-Run Memtest for a while to check your RAMs decent.
-Partition Hard drive (separate partition for games/OS is recommended unless running a multiple hard drive setup.
-Download stability programs - you can check for instability now if you want.
-Check temps to see if you seated HSF properly
-Check all manufacturers details - especially on RAM, what voltage / timings have they used (p.s. your bios will set to AUTO so you may wish to change that)
-Gently increase FSB until shows instability(prime) then up vcore decide on an overclock that suites you, throughly check stability.
-Benchmark your system , play some games or whatever you want.
Short version of what I would do:
Leave disconnected from internet.
Load Windows. Load hardware drivers, mobo (including sound and LAN), then GPU, then DVD drive (e.g. the decoder that came with the Retail drive you selected), KB, mouse, and, if present, printer(s) and UPS. If you have it on media already, load your anti-virus program. If you won't be behind a router, turn on the Windows firewall, then connect to the Internet. If you didn't already have an anti-virus program, download a free one (e.g. from www.grisoft.com/free, or from your ISP; Comcast provided McAfee). Connect to Windows Update. A nap, a beer, and/or a snack are all options while Windows gets current. You may need to update your AV program too.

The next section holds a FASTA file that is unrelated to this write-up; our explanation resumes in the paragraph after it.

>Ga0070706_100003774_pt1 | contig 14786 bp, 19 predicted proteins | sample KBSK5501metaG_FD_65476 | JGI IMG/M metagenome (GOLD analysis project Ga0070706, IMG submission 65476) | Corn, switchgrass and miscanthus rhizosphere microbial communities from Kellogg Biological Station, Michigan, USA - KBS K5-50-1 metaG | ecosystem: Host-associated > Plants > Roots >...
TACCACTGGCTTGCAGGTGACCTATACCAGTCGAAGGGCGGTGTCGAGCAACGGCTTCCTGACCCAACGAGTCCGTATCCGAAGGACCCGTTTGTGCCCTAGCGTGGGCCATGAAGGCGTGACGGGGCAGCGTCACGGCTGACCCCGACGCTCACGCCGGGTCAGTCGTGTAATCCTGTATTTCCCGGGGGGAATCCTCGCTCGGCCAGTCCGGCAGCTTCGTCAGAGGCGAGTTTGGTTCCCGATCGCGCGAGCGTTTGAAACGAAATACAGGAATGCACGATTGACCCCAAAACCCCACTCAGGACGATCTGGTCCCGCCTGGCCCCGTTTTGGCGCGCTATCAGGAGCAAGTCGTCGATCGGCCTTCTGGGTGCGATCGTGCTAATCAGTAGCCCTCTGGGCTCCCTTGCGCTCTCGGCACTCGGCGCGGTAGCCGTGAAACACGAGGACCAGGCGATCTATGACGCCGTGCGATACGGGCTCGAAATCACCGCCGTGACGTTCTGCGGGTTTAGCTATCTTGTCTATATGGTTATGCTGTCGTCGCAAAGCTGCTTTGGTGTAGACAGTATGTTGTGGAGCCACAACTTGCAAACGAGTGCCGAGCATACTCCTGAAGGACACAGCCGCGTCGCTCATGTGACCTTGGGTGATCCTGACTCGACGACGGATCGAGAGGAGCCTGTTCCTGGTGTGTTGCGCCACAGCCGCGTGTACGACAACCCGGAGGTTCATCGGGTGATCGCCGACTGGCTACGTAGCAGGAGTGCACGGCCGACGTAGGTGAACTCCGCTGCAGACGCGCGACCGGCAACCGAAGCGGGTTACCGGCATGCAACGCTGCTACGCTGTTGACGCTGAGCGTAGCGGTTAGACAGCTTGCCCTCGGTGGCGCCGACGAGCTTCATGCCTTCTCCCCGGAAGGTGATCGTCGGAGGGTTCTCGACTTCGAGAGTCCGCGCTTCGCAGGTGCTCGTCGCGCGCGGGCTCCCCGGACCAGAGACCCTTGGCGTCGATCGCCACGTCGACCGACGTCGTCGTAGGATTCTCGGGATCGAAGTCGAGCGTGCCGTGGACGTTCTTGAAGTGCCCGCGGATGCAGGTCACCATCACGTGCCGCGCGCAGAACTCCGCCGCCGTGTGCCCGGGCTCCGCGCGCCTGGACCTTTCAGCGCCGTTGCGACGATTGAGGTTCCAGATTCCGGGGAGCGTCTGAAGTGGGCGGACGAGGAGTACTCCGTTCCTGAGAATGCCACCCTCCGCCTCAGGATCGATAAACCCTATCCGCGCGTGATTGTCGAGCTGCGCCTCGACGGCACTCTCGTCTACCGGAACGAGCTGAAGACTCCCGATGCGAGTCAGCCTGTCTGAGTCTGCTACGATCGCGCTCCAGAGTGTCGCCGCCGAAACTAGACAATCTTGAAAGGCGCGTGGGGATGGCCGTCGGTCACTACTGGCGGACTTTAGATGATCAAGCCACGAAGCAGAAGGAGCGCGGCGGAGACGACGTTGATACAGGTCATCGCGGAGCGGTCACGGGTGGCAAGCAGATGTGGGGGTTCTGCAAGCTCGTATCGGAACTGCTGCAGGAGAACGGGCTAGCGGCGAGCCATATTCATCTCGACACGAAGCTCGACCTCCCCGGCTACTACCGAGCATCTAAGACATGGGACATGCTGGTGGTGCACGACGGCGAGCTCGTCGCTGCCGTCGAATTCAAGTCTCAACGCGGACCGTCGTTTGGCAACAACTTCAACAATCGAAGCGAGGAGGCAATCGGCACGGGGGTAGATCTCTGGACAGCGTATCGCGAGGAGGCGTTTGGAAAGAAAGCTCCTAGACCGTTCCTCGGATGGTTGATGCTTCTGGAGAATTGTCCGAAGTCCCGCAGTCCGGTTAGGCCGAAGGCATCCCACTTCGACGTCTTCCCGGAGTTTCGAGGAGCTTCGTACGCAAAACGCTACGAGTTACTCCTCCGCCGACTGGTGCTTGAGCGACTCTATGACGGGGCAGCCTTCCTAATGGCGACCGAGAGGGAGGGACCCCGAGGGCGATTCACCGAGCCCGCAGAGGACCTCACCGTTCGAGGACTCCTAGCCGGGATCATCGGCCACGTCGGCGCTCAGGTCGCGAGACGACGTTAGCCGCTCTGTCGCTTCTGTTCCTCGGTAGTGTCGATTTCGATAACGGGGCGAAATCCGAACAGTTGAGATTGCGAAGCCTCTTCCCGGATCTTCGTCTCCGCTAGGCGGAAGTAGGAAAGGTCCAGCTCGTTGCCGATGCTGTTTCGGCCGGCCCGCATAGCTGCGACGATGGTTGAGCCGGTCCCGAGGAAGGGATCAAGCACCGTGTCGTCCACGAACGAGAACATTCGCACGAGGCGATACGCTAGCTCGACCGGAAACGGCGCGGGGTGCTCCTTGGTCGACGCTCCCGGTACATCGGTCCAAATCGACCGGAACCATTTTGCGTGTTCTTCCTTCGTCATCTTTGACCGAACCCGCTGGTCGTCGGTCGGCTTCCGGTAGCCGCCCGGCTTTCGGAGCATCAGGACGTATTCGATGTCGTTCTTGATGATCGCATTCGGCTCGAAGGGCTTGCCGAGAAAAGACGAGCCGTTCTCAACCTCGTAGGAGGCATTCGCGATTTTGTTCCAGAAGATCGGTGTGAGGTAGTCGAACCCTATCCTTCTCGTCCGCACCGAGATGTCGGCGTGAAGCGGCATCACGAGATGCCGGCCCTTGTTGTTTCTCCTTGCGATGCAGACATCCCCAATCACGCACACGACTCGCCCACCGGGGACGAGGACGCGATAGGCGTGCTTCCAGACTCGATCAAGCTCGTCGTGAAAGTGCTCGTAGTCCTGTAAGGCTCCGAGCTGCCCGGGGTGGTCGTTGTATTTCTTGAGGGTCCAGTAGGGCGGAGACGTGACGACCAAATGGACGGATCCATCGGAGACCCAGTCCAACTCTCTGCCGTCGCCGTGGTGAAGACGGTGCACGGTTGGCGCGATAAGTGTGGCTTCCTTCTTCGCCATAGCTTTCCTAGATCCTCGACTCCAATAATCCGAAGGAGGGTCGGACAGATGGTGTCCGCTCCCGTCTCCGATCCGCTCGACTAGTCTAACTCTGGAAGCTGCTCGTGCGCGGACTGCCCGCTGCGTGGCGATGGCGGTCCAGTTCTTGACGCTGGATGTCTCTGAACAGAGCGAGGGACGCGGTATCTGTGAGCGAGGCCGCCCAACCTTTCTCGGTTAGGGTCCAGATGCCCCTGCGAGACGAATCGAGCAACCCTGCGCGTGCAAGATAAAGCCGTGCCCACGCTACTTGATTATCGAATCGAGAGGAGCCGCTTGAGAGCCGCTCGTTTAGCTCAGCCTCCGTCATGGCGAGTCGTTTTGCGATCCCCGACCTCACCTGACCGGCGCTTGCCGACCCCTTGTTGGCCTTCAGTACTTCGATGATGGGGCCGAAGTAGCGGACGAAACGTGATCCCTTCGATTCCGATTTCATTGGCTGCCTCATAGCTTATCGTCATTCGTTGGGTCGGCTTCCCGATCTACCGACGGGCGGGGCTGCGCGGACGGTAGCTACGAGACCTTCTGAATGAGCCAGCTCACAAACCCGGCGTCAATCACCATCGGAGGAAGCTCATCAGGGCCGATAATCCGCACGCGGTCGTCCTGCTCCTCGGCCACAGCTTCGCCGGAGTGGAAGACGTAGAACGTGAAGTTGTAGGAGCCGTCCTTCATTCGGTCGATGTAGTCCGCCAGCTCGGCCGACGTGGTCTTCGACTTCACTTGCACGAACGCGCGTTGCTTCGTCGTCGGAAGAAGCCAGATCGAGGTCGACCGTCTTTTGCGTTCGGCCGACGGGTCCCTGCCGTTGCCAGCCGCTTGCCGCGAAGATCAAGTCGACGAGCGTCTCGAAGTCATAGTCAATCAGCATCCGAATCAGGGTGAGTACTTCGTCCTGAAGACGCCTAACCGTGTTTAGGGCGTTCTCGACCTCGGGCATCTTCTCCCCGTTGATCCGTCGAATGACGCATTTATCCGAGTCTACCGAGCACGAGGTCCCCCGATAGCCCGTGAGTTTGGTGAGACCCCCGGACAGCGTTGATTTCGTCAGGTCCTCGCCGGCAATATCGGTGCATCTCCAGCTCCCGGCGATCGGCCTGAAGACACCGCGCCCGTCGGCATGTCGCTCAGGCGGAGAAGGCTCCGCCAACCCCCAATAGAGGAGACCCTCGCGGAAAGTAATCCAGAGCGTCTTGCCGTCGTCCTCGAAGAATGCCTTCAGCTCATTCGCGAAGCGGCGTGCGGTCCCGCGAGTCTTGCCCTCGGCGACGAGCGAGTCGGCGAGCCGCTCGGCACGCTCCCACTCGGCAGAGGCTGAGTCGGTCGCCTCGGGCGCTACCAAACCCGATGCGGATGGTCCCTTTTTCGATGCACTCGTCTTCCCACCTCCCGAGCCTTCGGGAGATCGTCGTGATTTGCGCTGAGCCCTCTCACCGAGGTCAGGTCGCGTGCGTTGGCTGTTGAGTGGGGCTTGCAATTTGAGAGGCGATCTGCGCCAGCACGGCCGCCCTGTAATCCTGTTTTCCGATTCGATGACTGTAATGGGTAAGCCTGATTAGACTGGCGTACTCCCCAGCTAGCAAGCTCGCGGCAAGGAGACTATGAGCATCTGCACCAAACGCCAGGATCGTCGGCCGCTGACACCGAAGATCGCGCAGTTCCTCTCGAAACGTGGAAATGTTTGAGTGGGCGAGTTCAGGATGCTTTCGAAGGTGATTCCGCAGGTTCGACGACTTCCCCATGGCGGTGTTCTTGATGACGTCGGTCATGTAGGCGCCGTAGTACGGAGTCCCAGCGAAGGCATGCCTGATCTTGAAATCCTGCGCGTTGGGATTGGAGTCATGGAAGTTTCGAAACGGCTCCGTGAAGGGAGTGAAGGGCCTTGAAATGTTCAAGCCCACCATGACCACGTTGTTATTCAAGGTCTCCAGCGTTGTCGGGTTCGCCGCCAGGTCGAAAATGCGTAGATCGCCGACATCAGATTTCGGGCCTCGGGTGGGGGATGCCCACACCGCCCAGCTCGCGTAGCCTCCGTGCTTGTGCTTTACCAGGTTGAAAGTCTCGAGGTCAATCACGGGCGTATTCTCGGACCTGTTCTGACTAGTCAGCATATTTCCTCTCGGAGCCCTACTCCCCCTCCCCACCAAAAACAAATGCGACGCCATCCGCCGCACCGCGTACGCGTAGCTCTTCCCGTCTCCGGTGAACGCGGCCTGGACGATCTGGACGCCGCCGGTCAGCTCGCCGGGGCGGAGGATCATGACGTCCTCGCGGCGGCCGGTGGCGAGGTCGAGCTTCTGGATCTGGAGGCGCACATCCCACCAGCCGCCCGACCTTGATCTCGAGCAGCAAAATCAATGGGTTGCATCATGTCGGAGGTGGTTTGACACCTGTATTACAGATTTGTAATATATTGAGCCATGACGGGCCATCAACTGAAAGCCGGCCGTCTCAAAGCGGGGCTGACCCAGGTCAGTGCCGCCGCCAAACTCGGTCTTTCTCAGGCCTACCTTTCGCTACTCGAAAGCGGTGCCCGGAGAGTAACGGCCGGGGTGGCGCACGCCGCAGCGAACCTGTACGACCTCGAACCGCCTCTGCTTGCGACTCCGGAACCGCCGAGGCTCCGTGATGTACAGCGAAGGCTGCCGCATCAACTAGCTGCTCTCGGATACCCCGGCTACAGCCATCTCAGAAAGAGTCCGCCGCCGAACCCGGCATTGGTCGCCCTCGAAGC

If desired, take some baseline benchmarks.
Load applications and/or games as desired (Guild Wars is recommended ). Transfer settings and other desired files from your old PC, if relevant. Tweak Windows settings, if you haven't already as you've gone along.
Thanks for the replies. I'm good with all the normal steps one takes when it comes to doing a clean install, including drivers, software, AV, etc. Done it many times before. The only thing I'm really asking here is what to do to test or "burn-in" the new hardware, which I have never done. Sounds like I need to find "memtest". I already have Everest. Are there other testing or stress-testing programs you recommend?
The way I've been testing brand new systems is running a Linux live CD, generally Ubuntu, for about an hour before I install Windows. For me, it's the easiest way to see if everything is running with no problems. Also, while running off CD, I can download anything I need to before installing Windows. Once Windows is up and running, I run Prime95 overnight just to burn in the system.